• To prevent the sharks from eating the entire whale, Queequeg and another seaman, set about killing as many sharks as possible by 'darting their long whaling-spades.'
  • This is another example of a dangerous occupation on board a whaling ship.
  • Even a dead shark brought on board to be skinned, nearly took of Queequeg's hand, when its jaw snapped shut unexpectedly.
  • Queequeg philosophy or divine inscrutibility
    • “Queequeg no care what god made him shark,” said the savage, agonizingly lifting his hand up and down; “wedder Fejee god or Nantucket god; but de god wat made shark must be one dam Ingin."
Chapter 67: Cutting In
  • Or how to strip a whale of its blubber.
  • The Sabbath is not observed on a working whale ship.
  • More danger as the swaying blubber, strung up to dry, has the potential to 'pitch him headlong overboard.'
Chapter 68: The Blanket
  • Is the blubber the whale's skin or not?
  • Melville spends a whole chapter discussing this vexing issue.
    • Do thou, too, live in this world without being of it....Like the great dome of St Peter's and like the great whale, retain, O man! in all seasons a temperature of thine own.
Chapter 69: The Funeral 
  • Death, ghosts, vultures.
  • Old ideas, old truths, old beliefs that no longer hold any relevance to modern life, still influence our behaviours, though they are empty of meaning. Mindless rituals keep us stuck in the past. What we think is real - shoals, rocks, and breakers - is nothing but a dead, floating whale carcass.
    • There's your laws of precedents; there's your utility of traditions; there's the story of your obstinate survival of old beliefs never bottomed on the earth....There's orthodoxy!
Chapter 70: The Sphynx
  • Or how to behead a whale.
    • Ahab soliloquy - Speak, thou vast and venerable head...and tell us the secret thing that is in thee. Of all divers, thou hast dived the deepest....O head! thou hast seen enough to split the planets and make an infidel of Abraham, and not one syllable is thine!
    • O Nature, and O soul of man! how far beyond all utterance are your linked analogies! not the smallest atom stirs or lives in matter, but has its cunning duplicate in mind.
    • Now I just have to unpick what on earth Melville is trying to say here about knowledge, knowing, not knowing and the unknown!

How is your #MobyDickReadalong journey going?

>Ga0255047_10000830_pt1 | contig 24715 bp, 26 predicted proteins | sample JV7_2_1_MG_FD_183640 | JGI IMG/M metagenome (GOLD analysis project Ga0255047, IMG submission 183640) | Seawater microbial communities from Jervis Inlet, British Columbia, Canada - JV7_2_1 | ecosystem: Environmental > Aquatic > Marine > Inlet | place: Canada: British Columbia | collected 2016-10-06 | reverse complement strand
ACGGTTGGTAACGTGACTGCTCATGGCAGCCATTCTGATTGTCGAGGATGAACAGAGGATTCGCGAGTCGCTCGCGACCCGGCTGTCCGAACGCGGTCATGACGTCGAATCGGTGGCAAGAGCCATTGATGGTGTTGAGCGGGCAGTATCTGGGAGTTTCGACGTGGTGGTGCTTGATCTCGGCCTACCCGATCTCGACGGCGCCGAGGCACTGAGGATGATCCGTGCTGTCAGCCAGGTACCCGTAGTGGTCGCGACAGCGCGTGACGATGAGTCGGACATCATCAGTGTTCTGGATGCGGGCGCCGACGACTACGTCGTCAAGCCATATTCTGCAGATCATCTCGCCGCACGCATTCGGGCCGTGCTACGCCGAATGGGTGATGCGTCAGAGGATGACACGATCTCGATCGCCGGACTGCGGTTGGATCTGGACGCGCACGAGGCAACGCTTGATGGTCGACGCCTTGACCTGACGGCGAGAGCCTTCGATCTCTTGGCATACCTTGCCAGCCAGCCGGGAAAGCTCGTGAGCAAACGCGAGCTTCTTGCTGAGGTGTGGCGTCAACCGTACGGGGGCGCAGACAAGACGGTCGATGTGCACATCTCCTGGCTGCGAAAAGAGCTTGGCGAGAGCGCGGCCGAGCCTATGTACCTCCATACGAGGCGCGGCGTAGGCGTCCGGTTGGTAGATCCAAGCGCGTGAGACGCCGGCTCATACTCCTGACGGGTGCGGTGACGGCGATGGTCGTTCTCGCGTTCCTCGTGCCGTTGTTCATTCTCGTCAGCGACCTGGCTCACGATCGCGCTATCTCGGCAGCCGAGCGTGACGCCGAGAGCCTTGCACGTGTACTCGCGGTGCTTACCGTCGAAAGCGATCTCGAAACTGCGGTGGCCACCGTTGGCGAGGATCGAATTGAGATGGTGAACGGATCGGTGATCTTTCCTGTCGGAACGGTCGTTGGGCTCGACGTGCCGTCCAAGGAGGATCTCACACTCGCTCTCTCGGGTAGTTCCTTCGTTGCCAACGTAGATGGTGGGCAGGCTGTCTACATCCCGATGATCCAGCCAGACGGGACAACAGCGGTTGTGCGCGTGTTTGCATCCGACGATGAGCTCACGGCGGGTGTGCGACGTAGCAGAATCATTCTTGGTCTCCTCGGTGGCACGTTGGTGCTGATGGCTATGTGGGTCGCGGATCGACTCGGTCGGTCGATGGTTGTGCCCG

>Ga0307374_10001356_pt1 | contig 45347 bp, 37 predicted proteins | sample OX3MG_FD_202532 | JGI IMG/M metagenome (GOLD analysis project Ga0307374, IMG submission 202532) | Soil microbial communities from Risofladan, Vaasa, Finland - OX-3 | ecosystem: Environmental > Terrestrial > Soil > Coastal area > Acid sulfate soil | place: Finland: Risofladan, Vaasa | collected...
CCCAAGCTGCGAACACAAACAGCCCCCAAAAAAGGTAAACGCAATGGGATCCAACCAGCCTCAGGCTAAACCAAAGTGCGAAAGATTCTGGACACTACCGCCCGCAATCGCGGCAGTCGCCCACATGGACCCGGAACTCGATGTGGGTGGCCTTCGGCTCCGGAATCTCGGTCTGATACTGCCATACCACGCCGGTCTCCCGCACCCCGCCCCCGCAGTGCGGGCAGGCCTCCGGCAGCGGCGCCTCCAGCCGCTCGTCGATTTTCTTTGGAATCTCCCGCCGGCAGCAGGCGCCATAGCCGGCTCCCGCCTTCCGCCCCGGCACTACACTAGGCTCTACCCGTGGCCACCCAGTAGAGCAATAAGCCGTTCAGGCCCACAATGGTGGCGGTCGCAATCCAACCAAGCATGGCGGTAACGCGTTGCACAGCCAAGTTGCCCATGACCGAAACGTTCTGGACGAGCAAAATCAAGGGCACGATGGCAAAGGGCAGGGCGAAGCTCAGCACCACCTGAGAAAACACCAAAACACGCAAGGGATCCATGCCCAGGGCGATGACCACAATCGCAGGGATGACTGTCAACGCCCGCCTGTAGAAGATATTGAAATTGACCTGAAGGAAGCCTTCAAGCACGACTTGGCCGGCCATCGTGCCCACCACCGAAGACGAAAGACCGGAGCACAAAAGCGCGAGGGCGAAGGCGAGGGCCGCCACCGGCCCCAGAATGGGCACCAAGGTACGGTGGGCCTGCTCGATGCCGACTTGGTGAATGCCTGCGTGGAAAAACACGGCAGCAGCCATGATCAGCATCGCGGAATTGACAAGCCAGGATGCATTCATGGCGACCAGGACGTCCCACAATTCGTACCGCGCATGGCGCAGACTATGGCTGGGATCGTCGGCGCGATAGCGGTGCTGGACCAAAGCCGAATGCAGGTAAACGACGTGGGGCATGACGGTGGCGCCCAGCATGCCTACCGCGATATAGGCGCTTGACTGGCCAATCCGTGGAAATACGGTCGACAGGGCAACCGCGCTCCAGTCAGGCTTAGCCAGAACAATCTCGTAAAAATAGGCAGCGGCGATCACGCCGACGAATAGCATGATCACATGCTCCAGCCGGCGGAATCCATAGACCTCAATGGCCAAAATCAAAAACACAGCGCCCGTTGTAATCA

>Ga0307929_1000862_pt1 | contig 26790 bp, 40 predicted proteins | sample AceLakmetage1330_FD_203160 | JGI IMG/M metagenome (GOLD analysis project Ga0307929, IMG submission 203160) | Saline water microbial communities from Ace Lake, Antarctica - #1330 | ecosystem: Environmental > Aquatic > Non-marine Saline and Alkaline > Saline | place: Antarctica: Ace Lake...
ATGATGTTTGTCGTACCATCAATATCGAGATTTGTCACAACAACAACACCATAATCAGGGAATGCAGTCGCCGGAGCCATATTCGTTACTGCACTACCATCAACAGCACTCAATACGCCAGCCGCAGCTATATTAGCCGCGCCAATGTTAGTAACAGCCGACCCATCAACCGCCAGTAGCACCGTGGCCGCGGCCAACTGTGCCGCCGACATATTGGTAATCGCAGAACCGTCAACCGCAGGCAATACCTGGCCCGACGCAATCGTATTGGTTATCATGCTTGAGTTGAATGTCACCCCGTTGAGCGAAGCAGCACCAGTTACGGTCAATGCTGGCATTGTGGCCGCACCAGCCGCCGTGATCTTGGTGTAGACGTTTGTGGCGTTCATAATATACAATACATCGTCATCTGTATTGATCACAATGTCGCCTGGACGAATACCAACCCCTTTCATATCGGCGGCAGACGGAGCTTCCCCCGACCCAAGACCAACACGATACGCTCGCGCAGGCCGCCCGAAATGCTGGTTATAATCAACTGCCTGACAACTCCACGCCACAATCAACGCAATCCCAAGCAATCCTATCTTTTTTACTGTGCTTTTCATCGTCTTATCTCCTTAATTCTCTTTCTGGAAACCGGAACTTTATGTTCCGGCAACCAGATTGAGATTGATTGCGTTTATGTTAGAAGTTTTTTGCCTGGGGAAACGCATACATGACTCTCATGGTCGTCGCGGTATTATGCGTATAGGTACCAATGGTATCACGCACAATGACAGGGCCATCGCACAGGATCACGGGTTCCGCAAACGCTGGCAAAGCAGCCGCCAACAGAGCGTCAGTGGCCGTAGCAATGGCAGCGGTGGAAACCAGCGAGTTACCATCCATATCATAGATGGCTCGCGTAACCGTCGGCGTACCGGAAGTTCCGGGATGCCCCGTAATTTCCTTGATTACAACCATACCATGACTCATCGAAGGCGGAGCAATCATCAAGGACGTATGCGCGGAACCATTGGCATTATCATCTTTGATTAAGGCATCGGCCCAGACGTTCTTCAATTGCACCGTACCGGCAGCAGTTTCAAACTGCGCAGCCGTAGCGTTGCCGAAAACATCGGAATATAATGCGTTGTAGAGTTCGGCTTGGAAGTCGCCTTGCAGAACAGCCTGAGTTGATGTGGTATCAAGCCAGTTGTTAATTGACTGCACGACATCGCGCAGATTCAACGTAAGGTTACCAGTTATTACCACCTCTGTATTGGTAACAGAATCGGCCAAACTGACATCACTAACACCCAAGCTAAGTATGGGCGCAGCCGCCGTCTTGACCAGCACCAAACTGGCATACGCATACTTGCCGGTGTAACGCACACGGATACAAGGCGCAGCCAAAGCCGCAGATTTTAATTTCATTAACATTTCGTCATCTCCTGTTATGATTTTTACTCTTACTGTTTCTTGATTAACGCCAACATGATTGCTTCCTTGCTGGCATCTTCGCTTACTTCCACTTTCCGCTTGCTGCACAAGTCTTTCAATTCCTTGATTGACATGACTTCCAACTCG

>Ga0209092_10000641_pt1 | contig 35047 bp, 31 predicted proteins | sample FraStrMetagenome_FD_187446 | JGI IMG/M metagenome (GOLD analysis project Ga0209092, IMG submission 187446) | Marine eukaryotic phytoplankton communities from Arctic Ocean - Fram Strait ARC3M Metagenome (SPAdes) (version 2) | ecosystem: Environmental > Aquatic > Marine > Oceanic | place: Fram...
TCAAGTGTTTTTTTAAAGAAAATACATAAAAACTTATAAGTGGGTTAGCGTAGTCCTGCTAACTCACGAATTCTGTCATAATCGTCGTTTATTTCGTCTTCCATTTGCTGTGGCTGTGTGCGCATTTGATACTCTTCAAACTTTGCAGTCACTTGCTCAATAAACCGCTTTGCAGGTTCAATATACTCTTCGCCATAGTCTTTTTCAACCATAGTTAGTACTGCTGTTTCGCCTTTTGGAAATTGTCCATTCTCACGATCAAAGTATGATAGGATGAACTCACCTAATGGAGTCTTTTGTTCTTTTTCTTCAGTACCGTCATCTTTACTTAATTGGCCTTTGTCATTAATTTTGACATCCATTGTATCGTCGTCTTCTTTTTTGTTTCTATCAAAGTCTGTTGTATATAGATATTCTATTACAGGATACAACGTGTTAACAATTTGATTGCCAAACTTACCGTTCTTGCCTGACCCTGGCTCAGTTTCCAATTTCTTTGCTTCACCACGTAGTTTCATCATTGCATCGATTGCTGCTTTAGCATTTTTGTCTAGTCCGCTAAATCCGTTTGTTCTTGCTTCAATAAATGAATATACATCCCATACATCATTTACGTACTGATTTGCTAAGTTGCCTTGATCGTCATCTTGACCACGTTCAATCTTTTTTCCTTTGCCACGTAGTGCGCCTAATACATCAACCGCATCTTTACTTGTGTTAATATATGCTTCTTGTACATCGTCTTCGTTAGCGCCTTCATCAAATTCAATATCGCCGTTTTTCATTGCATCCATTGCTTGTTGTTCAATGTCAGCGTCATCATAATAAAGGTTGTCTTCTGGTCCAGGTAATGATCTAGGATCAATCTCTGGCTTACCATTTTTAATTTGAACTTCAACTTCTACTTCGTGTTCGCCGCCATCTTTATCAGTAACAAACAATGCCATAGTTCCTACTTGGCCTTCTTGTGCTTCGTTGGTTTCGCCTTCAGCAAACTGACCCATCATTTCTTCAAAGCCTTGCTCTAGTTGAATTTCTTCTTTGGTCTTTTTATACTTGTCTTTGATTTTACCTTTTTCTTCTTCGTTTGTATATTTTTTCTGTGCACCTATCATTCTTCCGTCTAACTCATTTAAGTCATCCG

Have you had a break? Powered ahead? Or put it aside?
Did you get sidetracked by a side project?

Have you had any major or minor revelations or insights?
I'd love to hear from you and please remember to add any new posts about the book or Melville to the linky in the original post.

7 comments:

  1. What a gift this was. I'm so nostalgic of this book today. Your post threw me back to it. I had to read it. I didn't slow it down enough, but it became my only read, my escape into this world of yes, obsession. It's probably one of the best books ever. As huge as the whale.
    Just one chapter or paragraph could be food for thought for a long time.

    ReplyDelete
    Replies
    1. I agree, Silvia. One paragraph is food for thought for a long time. Melville is writing about men at sea. Does that sound interesting? Not to very many (to me it does...but I'm weird!). Men at sea, on a whaling ship, and oh, by the way, here are the parts of the ship and crew, and these are the terms of whaling, and here's a dead whale and its parts, YUCK! Who the heck wants to read this book? It sounds unappealing.

      But, no! Some readers will understand that Melville was a poet with his words. He makes the reader think visually about how he arranges his words. He could have written a book about the sewer and made it sound romantic.

      Again, not everyone has time or desire for this book, but some of us will get it.

      Delete
    2. If it was just a book about men at sea in a whaling ship talking about whale, I doubt I would lasted this long! But you're right, Ruth, it's the poetic language. And, you too, Silvia, the hugeness of the story and the obsession are part of what draws you in.

      And then, there's the philosophy, the big themes woven into the narrative, that make you think about life, the universe, our place in it, what it all means anyway. But if I had been reading this quickly, I probably would have missed all of that. Slow reads and rereads are the best way to uncover all these gems tucked away in each chapter.

      Thank you both for your thoughts and for reading along with me :-)

      Delete
  2. I just finished last night, and I haven't written any posts due to my writing drought; but it is my hope to have a final post about my experience at some point. I'm so glad I committed to rereading this book. It is really amazing. It is a journey, an experience, and I think only some readers can truly appreciate this, whereas others have no interest. Moby Dick isn't for everyone.

    I'll add my post once I write.

    ReplyDelete
    Replies
    1. I look forward to your thoughts Ruth.
      I'm already wondering how on earth I will sum up this reading experience at the end of Feb - it has been monumental, and dare, I say, life-changing, to say the least!

      Delete
  3. Every time I read about a whale....I think of you!
    In Joy McCann's book "Wild Sea" she mentions that a blue whale
    ...its heart weighs as much as a motor vehicle!
    It can consume 40 million krill each day!

    ReplyDelete
    Replies
    1. They certainly are magnificent beasts any way you look at them!

      Delete